Mt. McKinley in Alaska, originally known as Denali, "the Great One." .... "Lead me to the rock that is higher than I; for you are my refuge..." (Ps. 61:2-3)

       "Who do you say that I am?" Jesus asked.  Simon Peter answered, "You are the Messiah, the Son of the living God."  And Jesus answered, "Blessed are you, Simon son of Jonah! ... You are Peter (petros), and on this rock (petra) I will build my church..."  Jesus then began to speak of the rough road ahead. And Peter took him aside and rebuked him... "Get behind me, Satan!" Jesus replied. "You are a stumbling block..."
                                                (Matthew 16:13-23)

May these words of this Peter be like a rock,
not a stumbling block!

Puffed up or Built up

Message preached February 1, 2015
Long Green Valley Church of the Brethren
Glen Arm, Maryland USA

based upon 1 Corinthians 8:1-13

Order of Worship

Listen to this sermon (.mp3)               Read with powerpoint pictures (pdf)

             What is most important: a principle or a person? It’s not an irrelevant thing to ask, especially at a time when convictions are being tried in distant lands, as well in nearby school hallways. What is most important: a principle or a person?

             Back in the 1800’s, the Brethren encountered a movement in this nation which called for the prohibition of alcohol as an evil which was destroying our society. Now basically, Brethren have always been fairly conservative. Back then they were still among the plain people, like the Amish. Being conservative, they did not take to jumping onto political bandwagons - such as this new “Temperance” movement. Eventually the old Brethren accepted the principles of this movement as their own, and it is still the official Brethren position that we ought to abstain from things harmful, and be moderate in all others. It’s a helpful principle to live by.

             However, what is most important, my friends: a principle or a person? In reading the historical record, we discover how those who went before us came to their conclusions. Might this help us find our way today? Our denominational forbearers did wrestle a great deal over the use of alcohol, particularly in relation to the wine of communion. Back and forth they went on whether or not wine should be used, some saying that - as a harmful substance - it had no place in the church; others asserting that the Bible said Jesus used wine and not grape juice.

             You know what finally decided the issue? It was the concern for brothers and sisters who were recovering alcoholics, and the temptation that wine during communion might present to them, personally. In fact, it was this scripture which provided guidance in the matter. “Take care that this liberty of yours does not somehow become a stumbling block to the weak,” Paul wrote to the church in Corinth (1 Corinthians 8:9). The Brethren decided, when it came to alcohol, that the person was more important than the principal in coming to a conclusion. But what do you think? Which is more important, the principle or the person?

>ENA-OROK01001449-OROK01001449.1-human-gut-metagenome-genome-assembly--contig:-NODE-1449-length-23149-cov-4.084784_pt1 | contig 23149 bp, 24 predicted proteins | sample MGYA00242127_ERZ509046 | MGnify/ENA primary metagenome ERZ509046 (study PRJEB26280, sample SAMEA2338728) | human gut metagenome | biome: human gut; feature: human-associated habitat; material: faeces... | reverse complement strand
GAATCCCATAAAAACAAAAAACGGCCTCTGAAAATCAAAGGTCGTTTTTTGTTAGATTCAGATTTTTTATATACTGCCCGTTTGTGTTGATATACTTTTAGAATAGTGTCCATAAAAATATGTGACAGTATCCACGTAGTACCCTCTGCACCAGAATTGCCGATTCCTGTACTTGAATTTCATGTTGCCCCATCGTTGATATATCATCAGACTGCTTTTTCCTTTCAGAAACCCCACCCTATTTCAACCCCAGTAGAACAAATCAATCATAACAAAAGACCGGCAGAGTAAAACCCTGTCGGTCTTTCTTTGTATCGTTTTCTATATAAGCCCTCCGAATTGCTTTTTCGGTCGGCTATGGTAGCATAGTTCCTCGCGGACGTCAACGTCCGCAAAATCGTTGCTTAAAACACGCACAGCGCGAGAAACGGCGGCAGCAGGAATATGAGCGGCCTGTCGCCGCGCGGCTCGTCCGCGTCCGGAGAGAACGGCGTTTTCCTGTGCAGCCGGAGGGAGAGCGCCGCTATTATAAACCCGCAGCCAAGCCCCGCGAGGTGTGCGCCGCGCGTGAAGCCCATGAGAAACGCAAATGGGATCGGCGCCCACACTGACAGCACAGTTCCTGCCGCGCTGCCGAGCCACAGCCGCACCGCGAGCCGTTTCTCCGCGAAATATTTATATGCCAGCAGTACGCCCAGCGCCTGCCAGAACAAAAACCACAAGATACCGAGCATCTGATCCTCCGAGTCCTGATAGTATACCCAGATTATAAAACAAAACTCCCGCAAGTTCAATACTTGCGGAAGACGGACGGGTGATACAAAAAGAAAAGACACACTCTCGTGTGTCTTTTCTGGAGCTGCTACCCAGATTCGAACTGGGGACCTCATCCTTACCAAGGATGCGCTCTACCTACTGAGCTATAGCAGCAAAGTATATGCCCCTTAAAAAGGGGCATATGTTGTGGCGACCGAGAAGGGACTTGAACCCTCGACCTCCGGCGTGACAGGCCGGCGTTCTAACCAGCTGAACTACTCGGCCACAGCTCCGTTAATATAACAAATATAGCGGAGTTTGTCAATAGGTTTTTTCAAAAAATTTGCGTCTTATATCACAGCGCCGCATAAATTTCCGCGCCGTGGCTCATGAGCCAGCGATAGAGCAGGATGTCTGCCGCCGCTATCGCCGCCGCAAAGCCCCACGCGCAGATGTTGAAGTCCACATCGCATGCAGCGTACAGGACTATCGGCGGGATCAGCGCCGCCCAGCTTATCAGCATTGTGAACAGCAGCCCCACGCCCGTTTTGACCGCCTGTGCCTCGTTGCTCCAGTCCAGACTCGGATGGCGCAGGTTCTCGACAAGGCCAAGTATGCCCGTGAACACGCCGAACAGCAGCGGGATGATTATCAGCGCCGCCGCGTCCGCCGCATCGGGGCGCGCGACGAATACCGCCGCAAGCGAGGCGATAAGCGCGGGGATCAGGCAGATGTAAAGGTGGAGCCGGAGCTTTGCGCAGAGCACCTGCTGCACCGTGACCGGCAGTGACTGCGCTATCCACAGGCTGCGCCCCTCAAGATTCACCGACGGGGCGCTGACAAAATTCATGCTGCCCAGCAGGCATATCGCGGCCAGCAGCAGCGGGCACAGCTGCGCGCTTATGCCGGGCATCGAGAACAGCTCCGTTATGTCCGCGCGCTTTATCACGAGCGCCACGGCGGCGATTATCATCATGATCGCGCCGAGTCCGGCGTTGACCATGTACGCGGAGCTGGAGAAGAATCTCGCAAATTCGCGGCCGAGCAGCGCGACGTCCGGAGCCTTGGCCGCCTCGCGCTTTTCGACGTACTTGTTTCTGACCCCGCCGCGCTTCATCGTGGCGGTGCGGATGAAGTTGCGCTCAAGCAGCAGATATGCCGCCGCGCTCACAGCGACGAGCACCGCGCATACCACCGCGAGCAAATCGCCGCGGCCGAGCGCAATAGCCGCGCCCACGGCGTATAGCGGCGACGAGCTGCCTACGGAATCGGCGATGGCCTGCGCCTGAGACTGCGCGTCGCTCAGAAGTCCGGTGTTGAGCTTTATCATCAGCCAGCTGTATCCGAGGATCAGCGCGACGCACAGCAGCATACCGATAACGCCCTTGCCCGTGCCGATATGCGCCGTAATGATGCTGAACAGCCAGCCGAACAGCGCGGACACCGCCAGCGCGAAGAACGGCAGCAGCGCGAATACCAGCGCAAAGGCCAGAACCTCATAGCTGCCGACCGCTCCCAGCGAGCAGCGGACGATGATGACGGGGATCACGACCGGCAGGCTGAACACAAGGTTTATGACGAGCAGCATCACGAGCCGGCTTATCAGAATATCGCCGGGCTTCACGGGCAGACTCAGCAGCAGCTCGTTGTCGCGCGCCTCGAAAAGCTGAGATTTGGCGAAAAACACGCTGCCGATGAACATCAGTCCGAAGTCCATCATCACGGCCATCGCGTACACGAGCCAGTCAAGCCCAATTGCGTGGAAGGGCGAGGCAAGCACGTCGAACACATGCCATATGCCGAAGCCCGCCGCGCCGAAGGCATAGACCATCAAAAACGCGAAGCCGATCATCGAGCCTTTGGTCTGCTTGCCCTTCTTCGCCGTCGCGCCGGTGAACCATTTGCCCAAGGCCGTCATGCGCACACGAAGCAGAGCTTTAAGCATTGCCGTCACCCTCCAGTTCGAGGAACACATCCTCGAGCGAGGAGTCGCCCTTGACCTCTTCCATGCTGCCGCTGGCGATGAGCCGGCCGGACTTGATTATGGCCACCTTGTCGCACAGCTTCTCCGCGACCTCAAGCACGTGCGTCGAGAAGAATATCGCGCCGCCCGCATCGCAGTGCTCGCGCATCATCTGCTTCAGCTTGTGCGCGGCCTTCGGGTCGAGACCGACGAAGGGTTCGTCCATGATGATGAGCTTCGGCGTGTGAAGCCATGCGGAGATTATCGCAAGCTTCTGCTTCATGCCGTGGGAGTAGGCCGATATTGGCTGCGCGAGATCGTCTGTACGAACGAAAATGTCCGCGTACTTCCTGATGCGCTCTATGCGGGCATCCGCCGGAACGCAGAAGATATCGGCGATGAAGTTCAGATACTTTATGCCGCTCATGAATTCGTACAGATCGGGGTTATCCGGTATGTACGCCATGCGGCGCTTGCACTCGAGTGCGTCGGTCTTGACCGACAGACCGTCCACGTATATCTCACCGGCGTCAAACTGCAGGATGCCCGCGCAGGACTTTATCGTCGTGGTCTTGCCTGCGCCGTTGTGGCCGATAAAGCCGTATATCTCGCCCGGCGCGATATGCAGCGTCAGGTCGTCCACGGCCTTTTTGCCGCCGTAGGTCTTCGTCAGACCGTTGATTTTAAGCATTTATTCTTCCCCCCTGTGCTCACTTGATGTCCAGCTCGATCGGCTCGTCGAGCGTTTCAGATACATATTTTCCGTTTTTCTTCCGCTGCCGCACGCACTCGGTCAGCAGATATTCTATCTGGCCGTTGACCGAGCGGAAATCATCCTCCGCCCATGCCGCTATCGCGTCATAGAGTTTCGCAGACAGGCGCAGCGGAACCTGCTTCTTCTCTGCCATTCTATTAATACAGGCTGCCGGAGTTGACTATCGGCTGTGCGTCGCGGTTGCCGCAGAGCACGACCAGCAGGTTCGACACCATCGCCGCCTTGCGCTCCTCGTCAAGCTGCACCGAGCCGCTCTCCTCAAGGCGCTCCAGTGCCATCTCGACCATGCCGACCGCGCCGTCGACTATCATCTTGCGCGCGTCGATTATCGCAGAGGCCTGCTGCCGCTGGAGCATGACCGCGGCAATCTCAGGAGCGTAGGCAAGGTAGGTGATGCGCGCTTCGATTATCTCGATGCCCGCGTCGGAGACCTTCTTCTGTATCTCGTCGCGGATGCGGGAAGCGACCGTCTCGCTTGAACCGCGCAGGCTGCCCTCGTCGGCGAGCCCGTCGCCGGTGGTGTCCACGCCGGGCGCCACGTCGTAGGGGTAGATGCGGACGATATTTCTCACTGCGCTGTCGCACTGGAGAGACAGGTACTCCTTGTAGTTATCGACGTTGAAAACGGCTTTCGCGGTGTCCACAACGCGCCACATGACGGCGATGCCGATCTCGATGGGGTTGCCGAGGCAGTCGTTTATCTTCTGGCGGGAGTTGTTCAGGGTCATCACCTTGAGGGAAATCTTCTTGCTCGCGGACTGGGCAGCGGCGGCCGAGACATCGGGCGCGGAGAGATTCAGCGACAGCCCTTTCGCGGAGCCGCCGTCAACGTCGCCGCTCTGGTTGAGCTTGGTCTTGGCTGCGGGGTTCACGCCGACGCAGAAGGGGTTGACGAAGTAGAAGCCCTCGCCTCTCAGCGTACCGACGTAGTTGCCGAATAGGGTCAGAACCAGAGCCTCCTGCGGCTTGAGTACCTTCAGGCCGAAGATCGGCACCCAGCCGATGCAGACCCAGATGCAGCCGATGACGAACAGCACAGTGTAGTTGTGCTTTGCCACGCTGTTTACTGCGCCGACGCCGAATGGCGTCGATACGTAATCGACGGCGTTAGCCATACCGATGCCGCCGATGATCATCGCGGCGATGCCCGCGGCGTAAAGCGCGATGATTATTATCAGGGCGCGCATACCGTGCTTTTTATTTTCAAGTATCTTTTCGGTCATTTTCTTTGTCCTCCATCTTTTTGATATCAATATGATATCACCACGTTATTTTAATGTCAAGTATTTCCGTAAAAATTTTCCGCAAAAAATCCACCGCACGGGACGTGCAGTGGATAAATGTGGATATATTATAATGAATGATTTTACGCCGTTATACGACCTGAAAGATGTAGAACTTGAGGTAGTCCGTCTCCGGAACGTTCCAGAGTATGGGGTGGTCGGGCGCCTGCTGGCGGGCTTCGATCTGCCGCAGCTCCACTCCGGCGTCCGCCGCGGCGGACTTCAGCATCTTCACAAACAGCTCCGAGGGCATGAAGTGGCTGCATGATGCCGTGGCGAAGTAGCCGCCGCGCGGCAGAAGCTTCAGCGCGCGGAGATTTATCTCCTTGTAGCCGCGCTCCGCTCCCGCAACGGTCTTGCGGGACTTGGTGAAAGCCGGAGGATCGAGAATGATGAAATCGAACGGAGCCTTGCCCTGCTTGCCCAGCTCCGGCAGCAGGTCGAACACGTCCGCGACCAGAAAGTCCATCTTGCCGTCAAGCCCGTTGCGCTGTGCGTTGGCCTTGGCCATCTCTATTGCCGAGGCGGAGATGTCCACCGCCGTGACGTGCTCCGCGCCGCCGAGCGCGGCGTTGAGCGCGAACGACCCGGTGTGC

There was another movement in the 1800’s which helped provoke a war. The issue was slavery. Many were the voices calling for its abolition. Our friends, the Quakers, were at the forefront. But, again, the Brethren, being somewhat conservative, were not ones to jump on any bandwagon. Of course, Brethren did not believe in holding slaves. Upon joining the church, new brethren were required to free their slaves. That was a principle they lived by. The general agreement on this issue prevented our church from splitting into northern and southern factions during the civil war, unlike many other denominations - that and our belief that a Christian should not participate in war.

             But it wasn’t just a principle that held us together, it was more personal than that. A lot of it had to do with a man who criss‑crossed the battle lines between north and south to keep lines of communication open among the Brethren. As a medical Doctor, he ministered to wounded on both sides. Perhaps you recognize the story of John Kline, who finally was shot, as he traveled, by confederate soldiers who considered this Virginian a traitor.

             What is most important: a principle or a person? I had to ask myself that question back when I was in Brethren Volunteer Service.  Fresh out of college, I went to work on a peace education team, what was called a “peace caravan,” touring the Midwest, talking with Brethren, Mennonite and Quaker youth and adults about our common peace witness. In the course of that year I got to know a great many people in the wider "peace" movement.

             Somehow, in the course of that year, it was discovered in Chicago that several defense contractors were planning to hold an arms bazaar near O’Hare airport. They called it “Defense Technology ‘79,” and invited representatives from third‑world nations to come and see and buy the latest hardware for their militaries. I became involved in planning a protest of the affair, representing our three denominations.

             This question came to my mind a lot -  What is most important: principles or people? Certainly, there were many folks in the peace movement in Chicago with whom I just did not agree. Many operated out of theologies or philosophies very different from my own. Some were very “un”‑peaceful in how they acted and lived. Others were burdened with deep scars. I can still see one Vietnam veteran’s face, who was filled with an inner rage, as he sought to prevent war.